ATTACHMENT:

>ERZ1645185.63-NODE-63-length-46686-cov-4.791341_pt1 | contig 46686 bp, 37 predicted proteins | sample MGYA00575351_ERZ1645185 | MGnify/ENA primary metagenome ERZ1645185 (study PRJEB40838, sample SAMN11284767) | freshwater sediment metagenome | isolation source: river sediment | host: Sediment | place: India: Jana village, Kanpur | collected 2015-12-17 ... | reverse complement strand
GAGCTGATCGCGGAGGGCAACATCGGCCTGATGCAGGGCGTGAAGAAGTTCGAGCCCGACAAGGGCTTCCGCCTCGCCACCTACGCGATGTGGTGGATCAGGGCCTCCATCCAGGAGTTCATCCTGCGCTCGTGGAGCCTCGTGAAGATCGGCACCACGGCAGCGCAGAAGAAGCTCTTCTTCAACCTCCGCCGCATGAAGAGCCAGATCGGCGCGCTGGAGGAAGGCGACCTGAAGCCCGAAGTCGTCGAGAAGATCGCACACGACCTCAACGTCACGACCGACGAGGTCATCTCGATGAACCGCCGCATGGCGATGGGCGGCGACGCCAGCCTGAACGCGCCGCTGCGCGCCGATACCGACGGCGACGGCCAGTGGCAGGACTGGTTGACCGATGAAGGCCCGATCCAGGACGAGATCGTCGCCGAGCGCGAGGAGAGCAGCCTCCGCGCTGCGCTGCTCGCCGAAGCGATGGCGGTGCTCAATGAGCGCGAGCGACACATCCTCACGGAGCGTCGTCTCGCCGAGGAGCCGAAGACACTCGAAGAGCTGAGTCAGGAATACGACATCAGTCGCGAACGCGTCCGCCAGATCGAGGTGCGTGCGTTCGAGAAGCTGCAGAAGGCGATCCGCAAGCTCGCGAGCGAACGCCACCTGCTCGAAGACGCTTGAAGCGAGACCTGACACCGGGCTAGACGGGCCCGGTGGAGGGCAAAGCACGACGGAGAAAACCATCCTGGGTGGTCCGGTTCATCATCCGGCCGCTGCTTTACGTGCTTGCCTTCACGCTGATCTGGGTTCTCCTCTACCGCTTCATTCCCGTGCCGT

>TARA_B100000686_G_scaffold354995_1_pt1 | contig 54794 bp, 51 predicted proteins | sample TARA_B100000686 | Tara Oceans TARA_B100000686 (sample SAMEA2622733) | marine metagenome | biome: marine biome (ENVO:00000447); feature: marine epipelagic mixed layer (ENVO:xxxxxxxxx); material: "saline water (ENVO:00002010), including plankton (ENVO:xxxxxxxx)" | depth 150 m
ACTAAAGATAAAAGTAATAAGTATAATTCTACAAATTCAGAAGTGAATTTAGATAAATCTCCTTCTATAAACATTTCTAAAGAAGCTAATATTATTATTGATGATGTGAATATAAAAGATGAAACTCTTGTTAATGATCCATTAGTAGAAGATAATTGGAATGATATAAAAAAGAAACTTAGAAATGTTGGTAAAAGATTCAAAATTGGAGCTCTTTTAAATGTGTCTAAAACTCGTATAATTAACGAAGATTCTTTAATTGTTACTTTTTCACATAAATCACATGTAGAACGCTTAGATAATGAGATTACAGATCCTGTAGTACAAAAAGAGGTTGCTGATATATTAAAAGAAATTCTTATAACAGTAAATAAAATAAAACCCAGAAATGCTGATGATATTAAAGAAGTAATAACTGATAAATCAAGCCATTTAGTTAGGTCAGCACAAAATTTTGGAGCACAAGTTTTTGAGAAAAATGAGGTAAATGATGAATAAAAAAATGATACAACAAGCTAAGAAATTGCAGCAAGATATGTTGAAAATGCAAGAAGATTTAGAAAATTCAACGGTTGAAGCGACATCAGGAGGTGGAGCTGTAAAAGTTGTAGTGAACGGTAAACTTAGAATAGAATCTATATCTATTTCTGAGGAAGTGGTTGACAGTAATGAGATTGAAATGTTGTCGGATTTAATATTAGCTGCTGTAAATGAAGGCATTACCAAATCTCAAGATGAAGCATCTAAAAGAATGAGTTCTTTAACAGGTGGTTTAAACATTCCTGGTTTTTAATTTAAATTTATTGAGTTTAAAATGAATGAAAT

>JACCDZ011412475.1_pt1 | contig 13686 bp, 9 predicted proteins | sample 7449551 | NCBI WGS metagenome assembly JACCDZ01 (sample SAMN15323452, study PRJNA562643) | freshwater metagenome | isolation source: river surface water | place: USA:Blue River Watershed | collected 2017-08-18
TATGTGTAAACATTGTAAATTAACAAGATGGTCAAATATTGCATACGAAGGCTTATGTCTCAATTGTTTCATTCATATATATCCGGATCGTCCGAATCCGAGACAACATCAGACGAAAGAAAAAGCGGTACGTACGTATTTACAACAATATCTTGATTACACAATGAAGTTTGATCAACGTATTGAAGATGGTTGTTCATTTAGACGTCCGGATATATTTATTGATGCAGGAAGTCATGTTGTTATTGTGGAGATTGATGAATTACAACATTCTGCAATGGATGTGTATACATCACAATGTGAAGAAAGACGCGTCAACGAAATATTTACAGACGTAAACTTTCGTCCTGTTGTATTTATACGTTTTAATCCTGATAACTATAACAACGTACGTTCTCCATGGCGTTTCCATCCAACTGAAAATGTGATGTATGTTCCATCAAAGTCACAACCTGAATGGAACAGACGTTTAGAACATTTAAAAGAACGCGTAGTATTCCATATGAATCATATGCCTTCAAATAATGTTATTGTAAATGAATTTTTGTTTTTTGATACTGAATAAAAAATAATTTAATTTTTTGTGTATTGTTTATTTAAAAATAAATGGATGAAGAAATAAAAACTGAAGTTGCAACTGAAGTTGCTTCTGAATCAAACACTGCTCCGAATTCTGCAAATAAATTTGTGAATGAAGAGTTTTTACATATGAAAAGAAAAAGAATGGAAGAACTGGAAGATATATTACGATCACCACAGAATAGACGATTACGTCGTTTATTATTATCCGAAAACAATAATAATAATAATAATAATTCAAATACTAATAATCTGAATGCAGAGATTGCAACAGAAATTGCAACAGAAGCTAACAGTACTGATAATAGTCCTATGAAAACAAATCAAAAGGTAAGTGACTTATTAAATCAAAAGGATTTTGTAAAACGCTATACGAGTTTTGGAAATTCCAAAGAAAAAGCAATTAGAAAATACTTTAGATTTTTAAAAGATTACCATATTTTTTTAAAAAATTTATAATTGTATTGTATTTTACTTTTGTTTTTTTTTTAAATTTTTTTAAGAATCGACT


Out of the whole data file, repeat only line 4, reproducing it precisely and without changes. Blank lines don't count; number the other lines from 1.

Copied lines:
ACTAAAGATAAAAGTAATAAGTATAATTCTACAAATTCAGAAGTGAATTTAGATAAATCTCCTTCTATAAACATTTCTAAAGAAGCTAATATTATTATTGATGATGTGAATATAAAAGATGAAACTCTTGTTAATGATCCATTAGTAGAAGATAATTGGAATGATATAAAAAAGAAACTTAGAAATGTTGGTAAAAGATTCAAAATTGGAGCTCTTTTAAATGTGTCTAAAACTCGTATAATTAACGAAGATTCTTTAATTGTTACTTTTTCACATAAATCACATGTAGAACGCTTAGATAATGAGATTACAGATCCTGTAGTACAAAAAGAGGTTGCTGATATATTAAAAGAAATTCTTATAACAGTAAATAAAATAAAACCCAGAAATGCTGATGATATTAAAGAAGTAATAACTGATAAATCAAGCCATTTAGTTAGGTCAGCACAAAATTTTGGAGCACAAGTTTTTGAGAAAAATGAGGTAAATGATGAATAAAAAAATGATACAACAAGCTAAGAAATTGCAGCAAGATATGTTGAAAATGCAAGAAGATTTAGAAAATTCAACGGTTGAAGCGACATCAGGAGGTGGAGCTGTAAAAGTTGTAGTGAACGGTAAACTTAGAATAGAATCTATATCTATTTCTGAGGAAGTGGTTGACAGTAATGAGATTGAAATGTTGTCGGATTTAATATTAGCTGCTGTAAATGAAGGCATTACCAAATCTCAAGATGAAGCATCTAAAAGAATGAGTTCTTTAACAGGTGGTTTAAACATTCCTGGTTTTTAATTTAAATTTATTGAGTTTAAAATGAATGAAAT